Emotions and the brain

Once upon a time, I promised I was going to write an article about how emotions affect our decision-making and why it is actually important not to ignore the feelings we have in certain situations…For several, unexplainable reasons I kept postponing this idea, and for that I am very sorry. Having said that, there is no better way of making up for this than to finally keep my promise. So, here we go!

I think I should start off with a small mention:¬†emotions¬†and feelings¬†are distinct things, according to neuroscientist Joseph LeDoux.¬†As he well puts it: “…feelings are what happen when we become consciously aware that our brain is reacting to some significant stimulus,” while it is possible that some brain structures, such as the¬†amygdala “respond to emotional stimuli without the organism being aware of the stimulus.”

In order to achieve a better understanding of what the process of forming emotions involves, scientists talk about emotional experience and emotional expression. The latter refers to body manifestations and behaviours in response to certain stimuli, for example changes in facial expression, heart rate, sweating, skin conductance etc. It has been a subject of debate for several decades whether emotional experience or emotional response is the one responsible for formation of the other, or that they act independently. It is now believed that different emotions depend on specific parts of the brain and are determined by different neural circuits.

But why should we care about emotions in the first place? Some of you might find it strange, but emotions are intensely interconnected with reasoning and decision-making. And no, I don’t mean that they impair the process of making the right decision, it’s actually quite the opposite: most of the times we need emotions in order to be able to do what is best for us in a certain situation.

An interesting case: Phineas Gage 

A man who has gone down in history for surviving a terrible accident at the work place, but maybe mostly because of his importance in understanding the role of emotions in decision-making, is a late 19th century foreman, Phineas Gage. He had been hired as a foreman on a railroad construction site in Vermont and one of his tasks was to sprinkle explosive powder into blasting holes. This sounds like a dangerous thing to do, but Gage was regarded as one of the best people in this field: he was said to be very efficient, energetic, balance-minded, tenacious, a smart and successful business man etc.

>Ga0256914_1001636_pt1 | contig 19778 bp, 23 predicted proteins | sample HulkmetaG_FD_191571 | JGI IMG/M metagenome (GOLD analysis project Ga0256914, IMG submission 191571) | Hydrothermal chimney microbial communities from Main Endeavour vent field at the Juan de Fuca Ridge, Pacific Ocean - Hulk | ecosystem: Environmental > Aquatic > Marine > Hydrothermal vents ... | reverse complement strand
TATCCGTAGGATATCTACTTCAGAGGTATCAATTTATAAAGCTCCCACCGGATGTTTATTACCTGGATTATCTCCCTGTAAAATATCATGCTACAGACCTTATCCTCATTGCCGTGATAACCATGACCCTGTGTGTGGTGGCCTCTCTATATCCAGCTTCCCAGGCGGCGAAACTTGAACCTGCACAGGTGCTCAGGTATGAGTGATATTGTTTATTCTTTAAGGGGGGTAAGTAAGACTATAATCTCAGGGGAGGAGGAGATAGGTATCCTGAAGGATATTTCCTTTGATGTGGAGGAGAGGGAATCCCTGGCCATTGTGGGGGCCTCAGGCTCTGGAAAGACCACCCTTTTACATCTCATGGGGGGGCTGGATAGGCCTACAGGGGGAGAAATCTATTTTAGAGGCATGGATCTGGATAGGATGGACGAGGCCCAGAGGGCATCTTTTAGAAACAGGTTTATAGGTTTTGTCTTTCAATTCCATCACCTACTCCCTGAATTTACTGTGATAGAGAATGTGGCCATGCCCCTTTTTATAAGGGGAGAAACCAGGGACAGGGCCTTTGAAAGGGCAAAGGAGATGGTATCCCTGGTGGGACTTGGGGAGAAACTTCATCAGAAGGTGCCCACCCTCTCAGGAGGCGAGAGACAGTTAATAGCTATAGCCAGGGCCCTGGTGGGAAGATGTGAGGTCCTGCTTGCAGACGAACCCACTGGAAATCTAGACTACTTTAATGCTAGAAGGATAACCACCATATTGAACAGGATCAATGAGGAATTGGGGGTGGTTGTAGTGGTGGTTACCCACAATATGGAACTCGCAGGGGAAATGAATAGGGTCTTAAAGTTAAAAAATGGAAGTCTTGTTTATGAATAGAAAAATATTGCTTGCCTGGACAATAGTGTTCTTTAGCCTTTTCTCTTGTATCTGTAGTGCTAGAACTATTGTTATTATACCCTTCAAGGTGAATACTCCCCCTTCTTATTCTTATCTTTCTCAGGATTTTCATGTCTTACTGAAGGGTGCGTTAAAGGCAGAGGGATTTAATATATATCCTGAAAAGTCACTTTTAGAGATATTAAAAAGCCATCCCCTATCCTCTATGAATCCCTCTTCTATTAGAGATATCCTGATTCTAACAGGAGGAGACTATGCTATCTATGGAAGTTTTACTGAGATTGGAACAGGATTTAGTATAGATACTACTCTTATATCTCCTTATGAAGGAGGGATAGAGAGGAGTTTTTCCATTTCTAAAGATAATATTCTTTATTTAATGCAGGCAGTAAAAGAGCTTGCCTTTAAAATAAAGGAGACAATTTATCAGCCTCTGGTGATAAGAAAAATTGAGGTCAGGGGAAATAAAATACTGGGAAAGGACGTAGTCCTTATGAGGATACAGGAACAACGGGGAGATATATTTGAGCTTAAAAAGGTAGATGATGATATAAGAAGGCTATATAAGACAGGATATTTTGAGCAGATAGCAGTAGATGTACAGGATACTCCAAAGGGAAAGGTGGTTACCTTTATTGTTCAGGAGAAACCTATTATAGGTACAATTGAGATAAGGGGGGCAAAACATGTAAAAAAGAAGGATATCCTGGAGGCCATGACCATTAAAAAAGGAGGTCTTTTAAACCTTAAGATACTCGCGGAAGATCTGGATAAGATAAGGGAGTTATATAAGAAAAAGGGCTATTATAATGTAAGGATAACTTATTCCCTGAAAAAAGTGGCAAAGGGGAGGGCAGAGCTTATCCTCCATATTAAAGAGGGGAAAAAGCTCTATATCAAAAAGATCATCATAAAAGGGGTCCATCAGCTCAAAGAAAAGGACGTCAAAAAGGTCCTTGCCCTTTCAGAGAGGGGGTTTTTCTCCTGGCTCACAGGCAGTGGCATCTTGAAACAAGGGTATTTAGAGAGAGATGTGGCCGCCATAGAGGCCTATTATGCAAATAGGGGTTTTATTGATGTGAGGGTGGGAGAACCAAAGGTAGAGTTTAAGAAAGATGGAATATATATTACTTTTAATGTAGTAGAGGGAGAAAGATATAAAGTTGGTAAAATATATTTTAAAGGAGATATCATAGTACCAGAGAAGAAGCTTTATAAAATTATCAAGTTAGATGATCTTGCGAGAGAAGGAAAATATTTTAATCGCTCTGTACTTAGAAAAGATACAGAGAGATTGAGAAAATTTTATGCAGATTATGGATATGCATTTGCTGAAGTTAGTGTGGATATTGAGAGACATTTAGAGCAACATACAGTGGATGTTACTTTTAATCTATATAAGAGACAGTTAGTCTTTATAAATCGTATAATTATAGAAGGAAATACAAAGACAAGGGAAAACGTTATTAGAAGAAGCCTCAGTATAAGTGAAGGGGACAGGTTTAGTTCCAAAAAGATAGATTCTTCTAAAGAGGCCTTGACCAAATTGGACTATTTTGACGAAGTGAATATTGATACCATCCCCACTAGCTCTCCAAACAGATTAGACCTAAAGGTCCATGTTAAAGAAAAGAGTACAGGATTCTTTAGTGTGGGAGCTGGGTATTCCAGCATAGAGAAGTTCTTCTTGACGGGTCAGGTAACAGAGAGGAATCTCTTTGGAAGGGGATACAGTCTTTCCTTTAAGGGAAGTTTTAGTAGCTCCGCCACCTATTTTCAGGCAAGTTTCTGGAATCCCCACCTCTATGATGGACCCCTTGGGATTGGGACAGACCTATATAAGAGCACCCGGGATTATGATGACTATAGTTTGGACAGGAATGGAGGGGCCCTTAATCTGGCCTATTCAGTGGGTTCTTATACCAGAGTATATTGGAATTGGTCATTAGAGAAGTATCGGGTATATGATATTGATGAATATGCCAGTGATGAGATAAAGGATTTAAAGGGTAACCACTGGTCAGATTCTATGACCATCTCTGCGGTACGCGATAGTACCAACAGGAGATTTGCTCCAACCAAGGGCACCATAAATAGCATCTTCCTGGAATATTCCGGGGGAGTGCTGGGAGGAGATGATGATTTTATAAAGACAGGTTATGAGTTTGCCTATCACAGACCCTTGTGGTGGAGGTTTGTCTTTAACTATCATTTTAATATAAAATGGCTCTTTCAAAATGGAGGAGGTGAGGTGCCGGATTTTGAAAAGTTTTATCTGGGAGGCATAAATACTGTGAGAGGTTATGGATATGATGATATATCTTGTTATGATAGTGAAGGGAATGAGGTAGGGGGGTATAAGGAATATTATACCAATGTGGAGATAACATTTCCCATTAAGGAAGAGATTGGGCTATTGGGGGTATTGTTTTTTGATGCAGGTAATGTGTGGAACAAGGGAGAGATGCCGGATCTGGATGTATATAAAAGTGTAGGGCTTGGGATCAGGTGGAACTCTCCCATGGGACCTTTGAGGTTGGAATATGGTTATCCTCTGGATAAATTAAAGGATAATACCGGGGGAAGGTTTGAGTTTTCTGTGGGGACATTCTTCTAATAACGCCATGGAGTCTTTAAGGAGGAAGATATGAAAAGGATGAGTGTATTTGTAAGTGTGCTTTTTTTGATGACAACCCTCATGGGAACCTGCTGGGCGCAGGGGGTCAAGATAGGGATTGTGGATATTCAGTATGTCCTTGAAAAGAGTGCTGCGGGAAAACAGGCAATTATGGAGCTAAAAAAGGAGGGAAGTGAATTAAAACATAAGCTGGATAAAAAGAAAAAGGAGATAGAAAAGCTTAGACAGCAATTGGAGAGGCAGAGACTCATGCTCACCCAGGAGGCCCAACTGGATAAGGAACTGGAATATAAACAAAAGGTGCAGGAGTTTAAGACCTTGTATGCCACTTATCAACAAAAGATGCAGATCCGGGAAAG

One moment of carelessness dramatically changed his life forever, and at the same time had a huge impact on the way scientists began to think of emotions. The powder exploded and a tamping iron entered¬†Gage’s head under his left eye, passing through his left frontal lobe, and exited the skull, leaving a hole which measured more than 9 cm in diameter.

Gage survived, but he “was no longer Gage”, as his friends and acquaintances used to say. Apart from losing vision in his left eye, the man had no motor or sensory deficits, he could hear, touch, sense, walk and talk. It was his personality that was completely changed. He became capricious, irreverent, impatient, and behaved as if he did could not predict, nor care about any professional or personal failure. He was soon fired and¬†found different jobs over time, most of which were related to the accident and the iron rod, which had turned him into some sort of freak.

Some explanations and brain functions

The limbic system is probably the first to come to mind if you refer to brain areas involved in emotions. It consists of structures around the thalamus or in the temporal lobe, such as the amygdala, the hypothalamus, the limbic cortex, the cingulate gyrus, the fornix, the corpus callosum etc. Each one of these structures is involved in specific types of emotion and in triggering certain behaviours or responses through the autonomic nervous system. For example, the amygdala is linked to fear and aggression. Different regions (nuclei) in the amygdala are associated certain functions, so that both emotional expression and experience require the amygdala in order to be formed. Projections from amygdala are sent to the hypothalamus, which determines the autonomic response, the brain stem for behavioural reaction and the cerebral cortex, which is involved in emotional experience. The amygdala is also thought to play a role in enhanced emotional memory.

Regulation of specific emotional behaviours depending on the limbic system is facilitated by one of the major neurotransmitters, serotonine. Neurones containing serotonin originate in the brain stem (in the Raphe nuclei) and send projections to the hypothalamus. Serotonine is associated with a decrease in aggressive behaviour, but at the same time is involved in dominance, as proven by studies in rhesus monkeys.